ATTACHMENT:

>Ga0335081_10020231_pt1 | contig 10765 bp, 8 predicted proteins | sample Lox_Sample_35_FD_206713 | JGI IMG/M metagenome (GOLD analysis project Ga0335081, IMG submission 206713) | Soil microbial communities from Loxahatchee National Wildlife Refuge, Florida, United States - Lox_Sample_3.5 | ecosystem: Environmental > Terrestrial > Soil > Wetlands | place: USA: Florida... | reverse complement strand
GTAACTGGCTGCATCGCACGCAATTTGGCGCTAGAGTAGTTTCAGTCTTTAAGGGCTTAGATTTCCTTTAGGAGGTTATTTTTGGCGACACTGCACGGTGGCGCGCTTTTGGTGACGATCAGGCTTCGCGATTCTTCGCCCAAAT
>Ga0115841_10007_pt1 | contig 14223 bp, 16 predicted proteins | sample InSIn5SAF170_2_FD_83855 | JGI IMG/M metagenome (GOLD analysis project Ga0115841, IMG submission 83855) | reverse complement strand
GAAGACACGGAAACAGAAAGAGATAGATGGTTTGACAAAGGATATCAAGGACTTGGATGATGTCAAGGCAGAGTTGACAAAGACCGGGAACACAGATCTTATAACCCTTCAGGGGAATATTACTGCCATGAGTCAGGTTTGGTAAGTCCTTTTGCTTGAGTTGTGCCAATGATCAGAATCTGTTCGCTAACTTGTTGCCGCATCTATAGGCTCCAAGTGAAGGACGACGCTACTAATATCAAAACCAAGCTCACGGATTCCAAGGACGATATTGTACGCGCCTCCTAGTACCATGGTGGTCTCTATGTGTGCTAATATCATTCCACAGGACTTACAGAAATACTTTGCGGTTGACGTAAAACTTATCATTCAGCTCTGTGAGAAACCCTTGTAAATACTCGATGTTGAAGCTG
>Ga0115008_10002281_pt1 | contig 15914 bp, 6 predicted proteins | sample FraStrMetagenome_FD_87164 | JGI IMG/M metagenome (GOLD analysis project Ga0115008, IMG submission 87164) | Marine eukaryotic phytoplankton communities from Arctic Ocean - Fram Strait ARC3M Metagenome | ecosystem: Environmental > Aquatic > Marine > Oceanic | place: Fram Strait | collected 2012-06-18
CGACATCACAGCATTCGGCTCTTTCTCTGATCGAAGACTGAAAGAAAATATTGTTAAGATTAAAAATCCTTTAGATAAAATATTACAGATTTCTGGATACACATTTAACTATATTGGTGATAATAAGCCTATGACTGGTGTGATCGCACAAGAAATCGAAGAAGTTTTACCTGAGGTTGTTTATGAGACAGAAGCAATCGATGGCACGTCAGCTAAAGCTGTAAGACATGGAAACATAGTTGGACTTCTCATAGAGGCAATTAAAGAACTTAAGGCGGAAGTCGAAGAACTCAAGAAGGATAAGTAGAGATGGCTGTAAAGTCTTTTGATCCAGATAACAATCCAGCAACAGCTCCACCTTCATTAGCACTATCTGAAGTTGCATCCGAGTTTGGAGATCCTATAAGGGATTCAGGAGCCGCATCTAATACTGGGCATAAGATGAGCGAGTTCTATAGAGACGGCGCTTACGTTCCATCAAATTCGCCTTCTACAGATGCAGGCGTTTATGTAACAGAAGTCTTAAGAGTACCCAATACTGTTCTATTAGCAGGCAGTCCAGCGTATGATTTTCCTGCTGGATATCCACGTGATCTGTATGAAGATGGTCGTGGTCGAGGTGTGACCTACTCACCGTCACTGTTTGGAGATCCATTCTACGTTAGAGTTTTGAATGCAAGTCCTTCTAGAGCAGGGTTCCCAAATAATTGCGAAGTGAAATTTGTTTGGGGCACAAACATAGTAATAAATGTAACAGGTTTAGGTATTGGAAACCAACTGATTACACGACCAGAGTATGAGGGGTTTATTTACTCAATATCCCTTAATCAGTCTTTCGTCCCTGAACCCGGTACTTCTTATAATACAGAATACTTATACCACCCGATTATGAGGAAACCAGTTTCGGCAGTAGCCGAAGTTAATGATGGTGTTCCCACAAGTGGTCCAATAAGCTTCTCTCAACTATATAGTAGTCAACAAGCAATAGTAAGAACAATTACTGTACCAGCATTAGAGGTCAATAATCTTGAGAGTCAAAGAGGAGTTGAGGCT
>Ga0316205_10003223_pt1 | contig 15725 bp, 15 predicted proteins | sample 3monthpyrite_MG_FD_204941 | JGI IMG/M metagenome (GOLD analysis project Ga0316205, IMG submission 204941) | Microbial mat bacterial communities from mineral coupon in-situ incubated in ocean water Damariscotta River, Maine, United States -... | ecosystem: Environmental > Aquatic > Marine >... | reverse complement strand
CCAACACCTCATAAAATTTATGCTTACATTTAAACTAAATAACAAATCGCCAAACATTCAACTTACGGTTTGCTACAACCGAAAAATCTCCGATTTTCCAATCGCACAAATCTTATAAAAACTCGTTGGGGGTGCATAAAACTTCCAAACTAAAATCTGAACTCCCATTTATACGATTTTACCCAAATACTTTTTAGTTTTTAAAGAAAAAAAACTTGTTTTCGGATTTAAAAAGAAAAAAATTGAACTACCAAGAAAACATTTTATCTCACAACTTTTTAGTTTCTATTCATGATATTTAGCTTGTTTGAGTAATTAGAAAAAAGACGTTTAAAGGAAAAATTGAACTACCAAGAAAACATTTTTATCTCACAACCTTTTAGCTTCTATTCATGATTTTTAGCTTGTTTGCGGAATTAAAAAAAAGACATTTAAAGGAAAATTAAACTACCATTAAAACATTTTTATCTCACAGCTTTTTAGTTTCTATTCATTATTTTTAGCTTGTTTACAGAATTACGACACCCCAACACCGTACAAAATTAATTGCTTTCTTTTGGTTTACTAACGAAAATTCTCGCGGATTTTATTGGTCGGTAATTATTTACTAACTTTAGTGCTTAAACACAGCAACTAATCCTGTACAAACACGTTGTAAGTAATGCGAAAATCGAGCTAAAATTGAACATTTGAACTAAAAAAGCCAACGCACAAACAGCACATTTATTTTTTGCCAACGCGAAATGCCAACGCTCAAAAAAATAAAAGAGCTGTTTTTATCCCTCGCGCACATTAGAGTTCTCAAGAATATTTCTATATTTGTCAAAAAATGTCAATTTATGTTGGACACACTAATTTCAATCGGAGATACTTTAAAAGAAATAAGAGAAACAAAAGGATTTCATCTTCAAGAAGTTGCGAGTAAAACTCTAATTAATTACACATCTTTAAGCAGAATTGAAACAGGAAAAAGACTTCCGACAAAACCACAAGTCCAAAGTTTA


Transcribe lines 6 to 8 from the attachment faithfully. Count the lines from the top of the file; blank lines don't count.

CGACATCACAGCATTCGGCTCTTTCTCTGATCGAAGACTGAAAGAAAATATTGTTAAGATTAAAAATCCTTTAGATAAAATATTACAGATTTCTGGATACACATTTAACTATATTGGTGATAATAAGCCTATGACTGGTGTGATCGCACAAGAAATCGAAGAAGTTTTACCTGAGGTTGTTTATGAGACAGAAGCAATCGATGGCACGTCAGCTAAAGCTGTAAGACATGGAAACATAGTTGGACTTCTCATAGAGGCAATTAAAGAACTTAAGGCGGAAGTCGAAGAACTCAAGAAGGATAAGTAGAGATGGCTGTAAAGTCTTTTGATCCAGATAACAATCCAGCAACAGCTCCACCTTCATTAGCACTATCTGAAGTTGCATCCGAGTTTGGAGATCCTATAAGGGATTCAGGAGCCGCATCTAATACTGGGCATAAGATGAGCGAGTTCTATAGAGACGGCGCTTACGTTCCATCAAATTCGCCTTCTACAGATGCAGGCGTTTATGTAACAGAAGTCTTAAGAGTACCCAATACTGTTCTATTAGCAGGCAGTCCAGCGTATGATTTTCCTGCTGGATATCCACGTGATCTGTATGAAGATGGTCGTGGTCGAGGTGTGACCTACTCACCGTCACTGTTTGGAGATCCATTCTACGTTAGAGTTTTGAATGCAAGTCCTTCTAGAGCAGGGTTCCCAAATAATTGCGAAGTGAAATTTGTTTGGGGCACAAACATAGTAATAAATGTAACAGGTTTAGGTATTGGAAACCAACTGATTACACGACCAGAGTATGAGGGGTTTATTTACTCAATATCCCTTAATCAGTCTTTCGTCCCTGAACCCGGTACTTCTTATAATACAGAATACTTATACCACCCGATTATGAGGAAACCAGTTTCGGCAGTAGCCGAAGTTAATGATGGTGTTCCCACAAGTGGTCCAATAAGCTTCTCTCAACTATATAGTAGTCAACAAGCAATAGTAAGAACAATTACTGTACCAGCATTAGAGGTCAATAATCTTGAGAGTCAAAGAGGAGTTGAGGCT
>Ga0316205_10003223_pt1 | contig 15725 bp, 15 predicted proteins | sample 3monthpyrite_MG_FD_204941 | JGI IMG/M metagenome (GOLD analysis project Ga0316205, IMG submission 204941) | Microbial mat bacterial communities from mineral coupon in-situ incubated in ocean water Damariscotta River, Maine, United States -... | ecosystem: Environmental > Aquatic > Marine >... | reverse complement strand
CCAACACCTCATAAAATTTATGCTTACATTTAAACTAAATAACAAATCGCCAAACATTCAACTTACGGTTTGCTACAACCGAAAAATCTCCGATTTTCCAATCGCACAAATCTTATAAAAACTCGTTGGGGGTGCATAAAACTTCCAAACTAAAATCTGAACTCCCATTTATACGATTTTACCCAAATACTTTTTAGTTTTTAAAGAAAAAAAACTTGTTTTCGGATTTAAAAAGAAAAAAATTGAACTACCAAGAAAACATTTTATCTCACAACTTTTTAGTTTCTATTCATGATATTTAGCTTGTTTGAGTAATTAGAAAAAAGACGTTTAAAGGAAAAATTGAACTACCAAGAAAACATTTTTATCTCACAACCTTTTAGCTTCTATTCATGATTTTTAGCTTGTTTGCGGAATTAAAAAAAAGACATTTAAAGGAAAATTAAACTACCATTAAAACATTTTTATCTCACAGCTTTTTAGTTTCTATTCATTATTTTTAGCTTGTTTACAGAATTACGACACCCCAACACCGTACAAAATTAATTGCTTTCTTTTGGTTTACTAACGAAAATTCTCGCGGATTTTATTGGTCGGTAATTATTTACTAACTTTAGTGCTTAAACACAGCAACTAATCCTGTACAAACACGTTGTAAGTAATGCGAAAATCGAGCTAAAATTGAACATTTGAACTAAAAAAGCCAACGCACAAACAGCACATTTATTTTTTGCCAACGCGAAATGCCAACGCTCAAAAAAATAAAAGAGCTGTTTTTATCCCTCGCGCACATTAGAGTTCTCAAGAATATTTCTATATTTGTCAAAAAATGTCAATTTATGTTGGACACACTAATTTCAATCGGAGATACTTTAAAAGAAATAAGAGAAACAAAAGGATTTCATCTTCAAGAAGTTGCGAGTAAAACTCTAATTAATTACACATCTTTAAGCAGAATTGAAACAGGAAAAAGACTTCCGACAAAACCACAAGTCCAAAGTTTA